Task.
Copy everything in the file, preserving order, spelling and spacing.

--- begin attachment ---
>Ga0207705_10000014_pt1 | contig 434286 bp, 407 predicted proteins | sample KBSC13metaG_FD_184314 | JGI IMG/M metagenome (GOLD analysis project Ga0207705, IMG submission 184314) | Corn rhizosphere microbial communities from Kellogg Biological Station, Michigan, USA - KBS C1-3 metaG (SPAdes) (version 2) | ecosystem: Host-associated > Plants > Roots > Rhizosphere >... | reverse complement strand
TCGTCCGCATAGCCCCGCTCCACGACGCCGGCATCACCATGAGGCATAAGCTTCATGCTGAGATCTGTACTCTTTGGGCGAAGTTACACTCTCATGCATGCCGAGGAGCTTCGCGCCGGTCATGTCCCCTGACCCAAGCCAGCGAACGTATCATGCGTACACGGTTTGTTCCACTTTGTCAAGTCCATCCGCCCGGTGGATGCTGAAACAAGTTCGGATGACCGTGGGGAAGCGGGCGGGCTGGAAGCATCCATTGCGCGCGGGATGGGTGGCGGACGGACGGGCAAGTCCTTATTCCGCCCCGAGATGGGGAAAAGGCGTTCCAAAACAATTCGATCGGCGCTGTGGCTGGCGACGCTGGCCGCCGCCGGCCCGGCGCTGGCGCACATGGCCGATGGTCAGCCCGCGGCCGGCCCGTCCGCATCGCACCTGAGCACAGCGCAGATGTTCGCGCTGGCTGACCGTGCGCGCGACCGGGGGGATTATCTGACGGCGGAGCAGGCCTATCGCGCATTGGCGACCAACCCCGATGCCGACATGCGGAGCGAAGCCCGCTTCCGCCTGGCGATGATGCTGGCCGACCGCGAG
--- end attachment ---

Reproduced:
>Ga0207705_10000014_pt1 | contig 434286 bp, 407 predicted proteins | sample KBSC13metaG_FD_184314 | JGI IMG/M metagenome (GOLD analysis project Ga0207705, IMG submission 184314) | Corn rhizosphere microbial communities from Kellogg Biological Station, Michigan, USA - KBS C1-3 metaG (SPAdes) (version 2) | ecosystem: Host-associated > Plants > Roots > Rhizosphere >... | reverse complement strand
TCGTCCGCATAGCCCCGCTCCACGACGCCGGCATCACCATGAGGCATAAGCTTCATGCTGAGATCTGTACTCTTTGGGCGAAGTTACACTCTCATGCATGCCGAGGAGCTTCGCGCCGGTCATGTCCCCTGACCCAAGCCAGCGAACGTATCATGCGTACACGGTTTGTTCCACTTTGTCAAGTCCATCCGCCCGGTGGATGCTGAAACAAGTTCGGATGACCGTGGGGAAGCGGGCGGGCTGGAAGCATCCATTGCGCGCGGGATGGGTGGCGGACGGACGGGCAAGTCCTTATTCCGCCCCGAGATGGGGAAAAGGCGTTCCAAAACAATTCGATCGGCGCTGTGGCTGGCGACGCTGGCCGCCGCCGGCCCGGCGCTGGCGCACATGGCCGATGGTCAGCCCGCGGCCGGCCCGTCCGCATCGCACCTGAGCACAGCGCAGATGTTCGCGCTGGCTGACCGTGCGCGCGACCGGGGGGATTATCTGACGGCGGAGCAGGCCTATCGCGCATTGGCGACCAACCCCGATGCCGACATGCGGAGCGAAGCCCGCTTCCGCCTGGCGATGATGCTGGCCGACCGCGAG